We’re all familiar with the phrase, “throwing red meat to your base,” as it applies to politics.
This story, which recently took place in Merry Olde England, is an example of the exact opposite: throwing red meat (literally) at your opponents.
In either case, the tactic typically doesn’t change any hearts or minds, except maybe for the worse.
Here’s the story, according to a report on MetroUK.co.uk, an online service of the British-based Associated Newspapers Limited.
The Kirkgate Market, site of this incident, is in Leeds, a city of 750,000 that is one of northern England’s most important financial and legal centers. On a busy Saturday at the market, where several butchers operate retail stalls, vegan protesters showed up, carrying signs and demonstrating against the very notion of “eating animals.”
According to the article, “The activists targeted the butchers during busy trading, [and] traders and security escorted them out of the market after one of the butchers used a lump of meat against the vegans.”
Awkward phrasing aside (does anyone tell a butcher, “I’d like a lump of that beef there, please”?), the clash between butchers and vegans apparently turned ugly in a hurry.
As video captured at the scene showed (watch it here), one of the butchers quickly came out from behind his stall carrying what appeared to be a shank of lamb or pork in each hand. As the protestors were being herded out of the market, the butcher was swinging the meat at the protestors, while shouts of “Smell that lamb,” “Get out!” and “Go get a job” can be heard in the background.
As Ginette Lindstrom, one of the vegan protestors, told the MetroUK reporter, “The abuse started immediately as we turned the corner and become visible to the butchers. Instantly, we were shouted at to ‘get out’… along with other slurs as we remained silently walking down the shop.”
The clash then continued outside the market, where it appeared that one of the stall operators tried to grab the camera from Ms. Lindstrom.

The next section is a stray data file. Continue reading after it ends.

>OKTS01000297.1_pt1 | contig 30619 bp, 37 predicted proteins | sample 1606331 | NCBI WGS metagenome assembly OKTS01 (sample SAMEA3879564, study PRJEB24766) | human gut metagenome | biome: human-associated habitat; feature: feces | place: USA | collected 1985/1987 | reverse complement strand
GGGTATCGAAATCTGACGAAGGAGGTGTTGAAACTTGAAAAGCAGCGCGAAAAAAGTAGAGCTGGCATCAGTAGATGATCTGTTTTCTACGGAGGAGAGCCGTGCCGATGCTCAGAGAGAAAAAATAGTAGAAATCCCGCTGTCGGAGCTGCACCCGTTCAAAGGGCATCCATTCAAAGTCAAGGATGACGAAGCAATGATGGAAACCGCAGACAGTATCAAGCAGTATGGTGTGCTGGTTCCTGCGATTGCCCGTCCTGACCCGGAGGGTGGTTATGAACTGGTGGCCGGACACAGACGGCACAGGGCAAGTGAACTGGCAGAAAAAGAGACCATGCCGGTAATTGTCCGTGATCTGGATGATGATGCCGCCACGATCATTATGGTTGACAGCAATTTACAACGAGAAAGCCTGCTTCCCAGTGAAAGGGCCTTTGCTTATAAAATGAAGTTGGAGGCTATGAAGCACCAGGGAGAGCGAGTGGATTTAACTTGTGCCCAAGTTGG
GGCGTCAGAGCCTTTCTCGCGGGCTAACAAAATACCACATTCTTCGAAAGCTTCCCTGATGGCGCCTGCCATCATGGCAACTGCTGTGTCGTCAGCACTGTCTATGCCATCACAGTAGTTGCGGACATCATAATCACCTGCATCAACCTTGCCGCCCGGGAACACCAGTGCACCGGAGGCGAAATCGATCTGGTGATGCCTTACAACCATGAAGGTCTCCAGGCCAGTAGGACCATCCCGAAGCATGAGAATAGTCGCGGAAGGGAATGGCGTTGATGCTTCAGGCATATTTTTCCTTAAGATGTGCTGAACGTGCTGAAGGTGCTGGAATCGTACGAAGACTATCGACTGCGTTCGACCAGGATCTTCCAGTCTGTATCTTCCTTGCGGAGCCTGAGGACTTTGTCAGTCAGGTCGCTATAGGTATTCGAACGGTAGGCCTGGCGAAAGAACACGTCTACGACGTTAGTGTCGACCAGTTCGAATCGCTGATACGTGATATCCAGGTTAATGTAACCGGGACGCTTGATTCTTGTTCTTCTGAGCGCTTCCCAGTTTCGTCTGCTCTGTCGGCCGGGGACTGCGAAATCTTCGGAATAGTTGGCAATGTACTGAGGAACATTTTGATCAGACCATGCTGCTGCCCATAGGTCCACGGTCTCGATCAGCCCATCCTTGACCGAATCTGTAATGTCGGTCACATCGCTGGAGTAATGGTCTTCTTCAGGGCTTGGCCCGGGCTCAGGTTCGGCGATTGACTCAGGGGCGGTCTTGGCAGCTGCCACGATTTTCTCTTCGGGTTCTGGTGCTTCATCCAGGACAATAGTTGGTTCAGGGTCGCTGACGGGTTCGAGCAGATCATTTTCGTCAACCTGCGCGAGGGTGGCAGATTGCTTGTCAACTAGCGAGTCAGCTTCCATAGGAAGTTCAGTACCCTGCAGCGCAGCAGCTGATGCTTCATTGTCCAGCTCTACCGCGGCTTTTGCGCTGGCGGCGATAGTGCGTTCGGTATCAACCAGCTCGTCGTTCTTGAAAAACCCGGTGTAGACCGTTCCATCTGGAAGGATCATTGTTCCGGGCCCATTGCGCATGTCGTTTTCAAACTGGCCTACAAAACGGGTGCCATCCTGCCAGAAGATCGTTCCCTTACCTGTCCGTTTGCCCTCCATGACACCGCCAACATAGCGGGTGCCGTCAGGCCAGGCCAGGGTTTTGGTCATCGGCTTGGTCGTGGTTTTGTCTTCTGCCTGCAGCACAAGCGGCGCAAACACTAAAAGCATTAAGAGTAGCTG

Not the finest hour for any of the participants in what by all accounts was a most unpleasant scenario.
Analyzing the Underlying Motivation
On one hand, when a group of vegan protestors, no matter how (allegedly) nonviolent they pretend to be, go marching into the midst of a public market where vendors pay good money to operate stalls selling meat products, the question must be asked: What did they expect to happen?
Did the protestors hope the butchers would experience a sudden epiphany, pull off their aprons and announce from that moment on they would only sell vegetables and fruits? Did they believe the butchers would go home that evening, and in a crisis of conscience, decide that their life’s work has been an abomination and, a la PETA, renounce all engagement with animal agriculture?
Even the most charitable analysis would concede that — at best — the protestors might have hoped to trigger a twinge of guilt among other shoppers, a development that would likely have been far more effective had they conducted their “silent protest” outside the market.
The more cynical view, however, is that such protests are deliberately designed to provoke angry reactions that can be recorded on someone’s cellphone, then posted on social media to demonize the people involved with raising livestock or marketing meat products.
That’s my opinion, by the way, and it’s supported by the on-the-scene reporting.
As Ms. Ginette told MetroUK, “I felt it was important to start recording live to capture the moment so that people could see that we remained peaceful at all times and in case of physical assault or further verbal abuse.”
After her video was posted, Ginette was quoted as saying, “This post has really highlighted some extremely twisted and disturbed individuals and promoters for the agricultural industry.”
There’s more than a little sense of “mission accomplished” in that statement.
On the other hand, the behavior of the butchers was as boorish as it gets. Had they simply stayed in their stalls and not bothered the protestors, the video footage would have been worthless in terms of highlighting any “twisted and disturbed individuals” in the meat business.
Way to hand a victory to a bunch of provocateurs, all you angry butchers. You made people whose core beliefs are on the fringe the recipients of widespread empathy.
When will industry participants learn that so-called “silent protests” are best met by silently ignoring the protestors?
Editor’s Note: The opinions in this commentary are those of Dan Murphy, a veteran journalist and commentator.